Thank goodness the heating was on in the train. I was sodden from the thigh down. After days and days of warm weather, sunshine and gentle breezes, today it rained. I was out on a walk in Sussex. Last night, I looked at the forecast and groaned inwardly. Maybe outwardly too. Under normal circumstances, I’d have changed my plans and opted for a day at home. But this was a special walk in memory of a man who died of pancreatic cancer two years ago, less than four weeks after his diagnosis. Many cancers are now curable. Not pancreatic cancer it seems. It can also be genetic. This man’s father also died of it. He left daughters who have had children. Time bombs. So the walk was to remember him and to raise awareness and money for research. Actually the morning, though grey and windy, was mainly dry. A couple I had never met before collected me from Hayward’s Heath railway station and we drove to the start point. There, a group gathered, pulling on waterproofs and gazing hopefully at the sky. The man’s widow, and the one person I knew before joining this walk, gave me a hello hug. We met on holiday in Greece just three weeks ago. Soon I was introduced to the daughters and the grandchildren, to friends and neighbours. Then we began walking. If anyone talks about walking in rolling countryside it means you will be doing as much up as down. This was rolling countryside. There seemed a fair bit of up to begin with, but fortunately that was it. We walked. We talked. The wind blew. It stayed dry. A very nice bunch of people. The pub was expecting us and had arranged tables so we could sit together. More talk, lots of food and some very good cider. Boots back on, we collected in front of the pub. The village still had signs of hallowe’en festivities. The phone box had been converted into a book swap venue. We walked on, the pace gentle. The woods were full of fungi.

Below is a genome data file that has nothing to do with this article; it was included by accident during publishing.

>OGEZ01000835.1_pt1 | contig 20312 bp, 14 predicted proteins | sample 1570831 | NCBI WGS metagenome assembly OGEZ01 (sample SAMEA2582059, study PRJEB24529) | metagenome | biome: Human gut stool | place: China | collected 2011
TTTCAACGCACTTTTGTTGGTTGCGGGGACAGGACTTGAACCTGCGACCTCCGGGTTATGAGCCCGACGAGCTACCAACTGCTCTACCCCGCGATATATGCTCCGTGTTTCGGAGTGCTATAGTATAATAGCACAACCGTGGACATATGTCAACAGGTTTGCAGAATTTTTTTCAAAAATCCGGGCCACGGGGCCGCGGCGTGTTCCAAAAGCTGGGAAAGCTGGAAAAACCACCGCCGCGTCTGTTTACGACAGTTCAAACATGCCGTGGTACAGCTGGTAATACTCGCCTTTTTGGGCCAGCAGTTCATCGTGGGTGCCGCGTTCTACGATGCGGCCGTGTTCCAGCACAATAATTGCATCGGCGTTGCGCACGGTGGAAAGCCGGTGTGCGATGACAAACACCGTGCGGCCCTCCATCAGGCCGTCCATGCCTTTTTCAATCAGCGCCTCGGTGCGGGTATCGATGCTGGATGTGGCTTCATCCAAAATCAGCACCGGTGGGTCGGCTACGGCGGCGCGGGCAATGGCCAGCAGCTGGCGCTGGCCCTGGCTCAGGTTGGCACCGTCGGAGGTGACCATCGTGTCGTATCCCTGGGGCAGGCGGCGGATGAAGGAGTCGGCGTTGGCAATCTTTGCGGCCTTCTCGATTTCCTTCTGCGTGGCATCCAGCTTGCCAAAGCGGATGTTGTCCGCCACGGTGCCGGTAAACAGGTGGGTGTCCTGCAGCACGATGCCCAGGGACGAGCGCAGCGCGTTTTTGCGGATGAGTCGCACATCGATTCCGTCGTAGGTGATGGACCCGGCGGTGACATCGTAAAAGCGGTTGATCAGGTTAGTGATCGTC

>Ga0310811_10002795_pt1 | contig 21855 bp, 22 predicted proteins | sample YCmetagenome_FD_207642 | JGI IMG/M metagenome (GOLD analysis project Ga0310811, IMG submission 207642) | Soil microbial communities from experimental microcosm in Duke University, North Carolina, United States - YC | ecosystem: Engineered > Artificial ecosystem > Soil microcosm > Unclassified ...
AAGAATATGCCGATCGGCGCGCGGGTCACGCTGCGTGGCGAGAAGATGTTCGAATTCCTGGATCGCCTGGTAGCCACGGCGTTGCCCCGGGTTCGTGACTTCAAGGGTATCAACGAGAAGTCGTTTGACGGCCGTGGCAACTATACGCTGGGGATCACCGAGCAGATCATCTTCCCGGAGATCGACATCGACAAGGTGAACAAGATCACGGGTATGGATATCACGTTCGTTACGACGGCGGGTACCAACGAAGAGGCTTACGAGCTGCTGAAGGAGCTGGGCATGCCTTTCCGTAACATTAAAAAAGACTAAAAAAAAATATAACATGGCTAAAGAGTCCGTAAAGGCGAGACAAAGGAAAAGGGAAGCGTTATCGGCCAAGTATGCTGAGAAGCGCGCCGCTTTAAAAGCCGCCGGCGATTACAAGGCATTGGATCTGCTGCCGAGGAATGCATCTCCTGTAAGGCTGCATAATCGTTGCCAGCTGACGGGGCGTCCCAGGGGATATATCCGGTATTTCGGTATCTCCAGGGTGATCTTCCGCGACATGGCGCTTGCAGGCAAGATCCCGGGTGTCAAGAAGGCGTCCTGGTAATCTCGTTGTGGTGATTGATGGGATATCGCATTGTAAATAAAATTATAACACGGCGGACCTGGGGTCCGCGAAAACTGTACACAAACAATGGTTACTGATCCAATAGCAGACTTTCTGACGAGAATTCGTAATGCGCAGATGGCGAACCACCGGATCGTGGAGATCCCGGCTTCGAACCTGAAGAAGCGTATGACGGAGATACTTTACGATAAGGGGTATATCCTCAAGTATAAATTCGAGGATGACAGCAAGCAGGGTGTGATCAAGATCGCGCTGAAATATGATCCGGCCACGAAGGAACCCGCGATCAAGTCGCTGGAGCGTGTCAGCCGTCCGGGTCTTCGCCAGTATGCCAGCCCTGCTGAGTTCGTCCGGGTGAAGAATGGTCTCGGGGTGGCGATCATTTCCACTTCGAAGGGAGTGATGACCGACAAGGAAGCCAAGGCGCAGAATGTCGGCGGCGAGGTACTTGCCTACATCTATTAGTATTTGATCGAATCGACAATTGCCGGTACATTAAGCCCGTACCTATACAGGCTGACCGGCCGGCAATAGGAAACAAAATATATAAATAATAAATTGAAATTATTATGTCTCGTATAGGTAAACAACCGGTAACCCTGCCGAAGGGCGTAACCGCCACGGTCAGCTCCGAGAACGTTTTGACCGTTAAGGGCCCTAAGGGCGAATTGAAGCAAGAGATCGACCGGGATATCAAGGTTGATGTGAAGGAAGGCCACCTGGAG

Time and miles passed. Knowing the end of the walk was soon we collectively slowed down. This turned out to be our mistake. The rain pattered gently at first, rather pleasant and refreshing, but with little warning, and certainly too quickly for us to scramble into waterproof trousers, it upped the tempo, and assisted by the wind, turned us from dry ramblers into dripping walkers, struggling uphill to the car park. Our goodbyes were swift and unadorned. In the car to the station I sat on a carrier bag to save the upholstery. I think it absorbed a little of the water from my sodden trousers. I hope it did anyway. Thankfully it was only a short wait for the train. I removed my left boot and wrung the water from my sock. Fortunately I had spare socks in my bag. Once home, an energetic stride from the station, I placated MasterB with a quick game with string before I stripped my clothes off and headed for the shower. I’d have made a lousy mediaeval peasant. PS I have been inspired by Jan’s example to try to complete NaBloWriMo, so there may be a slew of posts from me over the next month. You have been warned.